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The influence of temperature, photoperiod, and diet on development and reproduction in the four-spot lady beetle Harmonia quadripunctata (Pontoppidan) (Coleoptera, Coccinellidae)
- Belyakova, N. A., Pazyuk, I. M., Ovchinnikov, A. N., Reznik, S. Ya.
- Entomological revue 2016 v.96 no.1 pp. 1-11
- Harmonia, Myzus persicae, Schizaphis graminum, adults, body size, climate, diapause, diet, eggs, fecundity, females, heat sums, larvae, males, oviposition, peaches, photoperiod, rearing, temperature, wheat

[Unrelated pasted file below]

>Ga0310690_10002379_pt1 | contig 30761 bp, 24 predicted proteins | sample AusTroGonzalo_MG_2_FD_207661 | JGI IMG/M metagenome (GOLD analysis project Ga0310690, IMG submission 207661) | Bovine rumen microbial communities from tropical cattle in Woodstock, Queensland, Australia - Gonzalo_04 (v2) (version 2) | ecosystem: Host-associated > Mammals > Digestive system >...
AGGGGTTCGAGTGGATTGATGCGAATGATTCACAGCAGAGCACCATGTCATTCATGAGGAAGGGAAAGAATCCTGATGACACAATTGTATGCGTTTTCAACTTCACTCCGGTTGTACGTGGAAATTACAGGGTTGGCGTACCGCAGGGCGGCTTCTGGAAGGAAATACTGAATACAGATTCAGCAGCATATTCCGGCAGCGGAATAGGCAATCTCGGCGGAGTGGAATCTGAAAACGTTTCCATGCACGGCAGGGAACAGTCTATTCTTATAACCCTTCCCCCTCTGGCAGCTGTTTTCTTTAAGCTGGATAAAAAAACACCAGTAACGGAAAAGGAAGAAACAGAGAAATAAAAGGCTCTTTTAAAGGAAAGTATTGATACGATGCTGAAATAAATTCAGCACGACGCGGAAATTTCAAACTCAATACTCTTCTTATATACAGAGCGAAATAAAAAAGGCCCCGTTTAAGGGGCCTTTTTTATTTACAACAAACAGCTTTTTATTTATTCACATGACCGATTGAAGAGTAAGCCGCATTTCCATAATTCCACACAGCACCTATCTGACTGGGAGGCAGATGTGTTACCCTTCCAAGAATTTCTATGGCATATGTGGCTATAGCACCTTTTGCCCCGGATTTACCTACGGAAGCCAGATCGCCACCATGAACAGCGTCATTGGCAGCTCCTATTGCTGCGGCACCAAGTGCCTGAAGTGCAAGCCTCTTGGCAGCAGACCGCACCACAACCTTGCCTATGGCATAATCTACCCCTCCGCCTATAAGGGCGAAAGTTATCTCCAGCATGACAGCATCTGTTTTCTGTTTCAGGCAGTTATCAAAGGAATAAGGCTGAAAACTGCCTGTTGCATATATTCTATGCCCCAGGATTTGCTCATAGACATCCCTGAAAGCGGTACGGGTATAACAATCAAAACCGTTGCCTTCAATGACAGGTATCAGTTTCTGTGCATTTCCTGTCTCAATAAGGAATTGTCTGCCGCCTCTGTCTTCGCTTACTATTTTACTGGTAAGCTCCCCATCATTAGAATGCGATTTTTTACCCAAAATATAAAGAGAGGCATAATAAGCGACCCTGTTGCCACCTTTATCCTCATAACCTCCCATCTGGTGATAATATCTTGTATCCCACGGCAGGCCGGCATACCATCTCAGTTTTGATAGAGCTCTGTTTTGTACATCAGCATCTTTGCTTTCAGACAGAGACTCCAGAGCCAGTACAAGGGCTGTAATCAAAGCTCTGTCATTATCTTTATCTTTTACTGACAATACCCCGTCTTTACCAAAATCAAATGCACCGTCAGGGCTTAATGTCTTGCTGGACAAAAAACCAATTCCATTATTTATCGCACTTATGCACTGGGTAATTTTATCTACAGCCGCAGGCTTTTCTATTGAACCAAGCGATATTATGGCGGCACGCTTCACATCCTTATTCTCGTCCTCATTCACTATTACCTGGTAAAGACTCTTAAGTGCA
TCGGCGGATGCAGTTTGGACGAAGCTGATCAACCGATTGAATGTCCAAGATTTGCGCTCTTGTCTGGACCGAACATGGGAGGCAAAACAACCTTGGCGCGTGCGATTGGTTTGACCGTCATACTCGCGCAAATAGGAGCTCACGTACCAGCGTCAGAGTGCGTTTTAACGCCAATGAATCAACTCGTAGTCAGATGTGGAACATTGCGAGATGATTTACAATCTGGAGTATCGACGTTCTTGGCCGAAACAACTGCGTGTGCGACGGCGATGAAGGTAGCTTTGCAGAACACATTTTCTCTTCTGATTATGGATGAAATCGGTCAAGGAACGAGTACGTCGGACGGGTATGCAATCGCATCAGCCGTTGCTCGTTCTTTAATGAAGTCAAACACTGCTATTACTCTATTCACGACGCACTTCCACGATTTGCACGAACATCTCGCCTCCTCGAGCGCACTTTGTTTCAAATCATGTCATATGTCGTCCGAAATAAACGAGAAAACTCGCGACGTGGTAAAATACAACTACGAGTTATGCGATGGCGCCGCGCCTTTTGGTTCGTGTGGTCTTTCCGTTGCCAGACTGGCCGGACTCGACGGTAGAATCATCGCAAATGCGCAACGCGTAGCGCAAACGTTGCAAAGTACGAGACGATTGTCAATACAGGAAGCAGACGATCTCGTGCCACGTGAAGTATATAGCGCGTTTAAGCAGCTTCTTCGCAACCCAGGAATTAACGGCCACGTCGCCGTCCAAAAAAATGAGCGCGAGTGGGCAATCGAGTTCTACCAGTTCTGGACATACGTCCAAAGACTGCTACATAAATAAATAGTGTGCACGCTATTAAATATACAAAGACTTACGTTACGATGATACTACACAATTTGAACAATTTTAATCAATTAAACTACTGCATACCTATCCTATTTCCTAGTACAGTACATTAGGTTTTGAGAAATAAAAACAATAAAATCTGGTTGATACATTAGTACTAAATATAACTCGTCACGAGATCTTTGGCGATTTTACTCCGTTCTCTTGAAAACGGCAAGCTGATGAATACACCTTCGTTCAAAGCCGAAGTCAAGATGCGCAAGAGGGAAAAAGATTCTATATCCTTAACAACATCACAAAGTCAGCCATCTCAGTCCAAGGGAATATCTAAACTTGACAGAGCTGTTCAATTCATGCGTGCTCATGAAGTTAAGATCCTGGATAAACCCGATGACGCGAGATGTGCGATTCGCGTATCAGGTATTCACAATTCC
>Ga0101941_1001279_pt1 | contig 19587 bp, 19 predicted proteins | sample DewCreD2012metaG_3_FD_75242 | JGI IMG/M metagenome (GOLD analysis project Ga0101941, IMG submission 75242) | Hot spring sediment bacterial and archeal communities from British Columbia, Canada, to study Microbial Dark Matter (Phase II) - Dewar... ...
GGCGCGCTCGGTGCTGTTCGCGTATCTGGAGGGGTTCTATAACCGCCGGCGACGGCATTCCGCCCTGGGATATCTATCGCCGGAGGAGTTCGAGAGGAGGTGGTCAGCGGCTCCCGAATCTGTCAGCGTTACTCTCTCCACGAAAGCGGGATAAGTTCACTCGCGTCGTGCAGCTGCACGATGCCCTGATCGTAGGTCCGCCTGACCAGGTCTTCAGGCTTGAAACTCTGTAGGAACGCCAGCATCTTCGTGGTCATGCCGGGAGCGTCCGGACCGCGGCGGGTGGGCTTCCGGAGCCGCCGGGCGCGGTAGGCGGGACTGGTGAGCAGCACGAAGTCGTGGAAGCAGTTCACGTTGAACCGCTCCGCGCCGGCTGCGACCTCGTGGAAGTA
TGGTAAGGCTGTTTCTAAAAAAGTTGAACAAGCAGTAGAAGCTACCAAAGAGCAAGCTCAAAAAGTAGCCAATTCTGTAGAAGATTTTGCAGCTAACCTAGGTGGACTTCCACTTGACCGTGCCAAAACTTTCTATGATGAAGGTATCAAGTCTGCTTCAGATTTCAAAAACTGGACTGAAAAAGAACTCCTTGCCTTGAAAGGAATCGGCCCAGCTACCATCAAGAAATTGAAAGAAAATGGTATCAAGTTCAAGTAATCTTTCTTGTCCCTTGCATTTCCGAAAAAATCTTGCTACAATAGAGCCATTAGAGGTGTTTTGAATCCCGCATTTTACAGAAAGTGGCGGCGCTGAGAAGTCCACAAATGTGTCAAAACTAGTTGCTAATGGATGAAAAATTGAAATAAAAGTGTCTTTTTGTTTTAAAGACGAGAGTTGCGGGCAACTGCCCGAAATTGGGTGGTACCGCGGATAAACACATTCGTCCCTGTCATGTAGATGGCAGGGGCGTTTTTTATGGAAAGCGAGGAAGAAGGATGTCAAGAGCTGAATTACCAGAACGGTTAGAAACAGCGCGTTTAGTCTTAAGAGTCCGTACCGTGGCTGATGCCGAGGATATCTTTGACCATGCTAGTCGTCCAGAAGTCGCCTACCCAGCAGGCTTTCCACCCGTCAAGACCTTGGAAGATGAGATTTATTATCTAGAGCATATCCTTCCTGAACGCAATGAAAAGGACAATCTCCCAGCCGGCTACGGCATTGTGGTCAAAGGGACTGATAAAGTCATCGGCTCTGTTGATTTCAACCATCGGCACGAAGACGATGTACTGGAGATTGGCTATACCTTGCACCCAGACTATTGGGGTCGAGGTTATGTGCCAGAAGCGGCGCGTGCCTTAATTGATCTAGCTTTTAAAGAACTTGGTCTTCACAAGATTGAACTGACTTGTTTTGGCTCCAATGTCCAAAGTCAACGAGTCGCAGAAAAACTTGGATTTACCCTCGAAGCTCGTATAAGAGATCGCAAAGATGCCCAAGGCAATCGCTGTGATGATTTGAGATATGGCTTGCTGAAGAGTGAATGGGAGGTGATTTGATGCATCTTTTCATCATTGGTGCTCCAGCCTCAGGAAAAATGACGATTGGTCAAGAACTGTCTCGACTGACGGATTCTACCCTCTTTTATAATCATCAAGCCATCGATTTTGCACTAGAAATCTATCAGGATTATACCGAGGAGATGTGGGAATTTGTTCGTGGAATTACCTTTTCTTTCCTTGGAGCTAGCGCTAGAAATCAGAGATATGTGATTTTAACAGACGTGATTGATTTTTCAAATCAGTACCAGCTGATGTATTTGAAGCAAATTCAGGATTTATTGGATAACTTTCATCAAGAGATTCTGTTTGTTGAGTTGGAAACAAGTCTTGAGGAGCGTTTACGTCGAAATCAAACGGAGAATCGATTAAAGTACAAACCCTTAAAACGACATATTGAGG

- This is the first report on the effects of temperature (from 17 to 30°C), photoperiod (from 10 to 16 h of light), and diet (the wheat aphid Schizaphis graminum and the green peach aphid Myzus persicae) on preimaginal developmental rates, adult body mass, preoviposition period, and female fecundity of the predatory lady beetle Harmonia quadripunctata (Pontoppidan) under the laboratory conditions. A constant temperature of 30°C was lethal to the embryos. Judging from the data obtained at 17, 20, and 25°C, the lower temperature threshold for total egg-to-adult development equaled 12.0°C and the respective sum of effective temperatures was 274 degree-days. Preimaginal development was somewhat faster under short-day conditions, the threshold for this quantitative photoperiodic response being approximately 14 h at the rearing temperatures of 20 and 25°C. At a temperature of 25°C, the mean body mass of newly emerged adults was greater for those individuals that during the larval stage had been fed on the green peach aphid (16.4 mg in males and 18.4 mg in females) than in those fed with the wheat aphid (13.8 mg in males and 15.3 mg in females). The preoviposition period (measured from adult emergence to the first egg laid) also depended on temperature and had a lower threshold of 13.4°C and a sum of effective temperatures of 152 degree-days. Maximum fecundity was observed at 25°C and 16-h day length; under these conditions, the oviposition period lasted over 100 d, and the average lifetime fecundity was about 800 eggs per female. Under short-day conditions, females of H. quadripunctata entered reproductive diapause. The photoperiodic threshold for this qualitative response at the temperatures of 20 and 25°C was about 14 h when fed on the peach aphid and 15 h when fed on the wheat aphid. Relatively small body size, low fecundity, and a strong photoperiodic response that hinders rapid adaptation to novel climates probably explain the fact that H. quadripunctata, in contrast to H. axyridis, has not become an aggressive invader.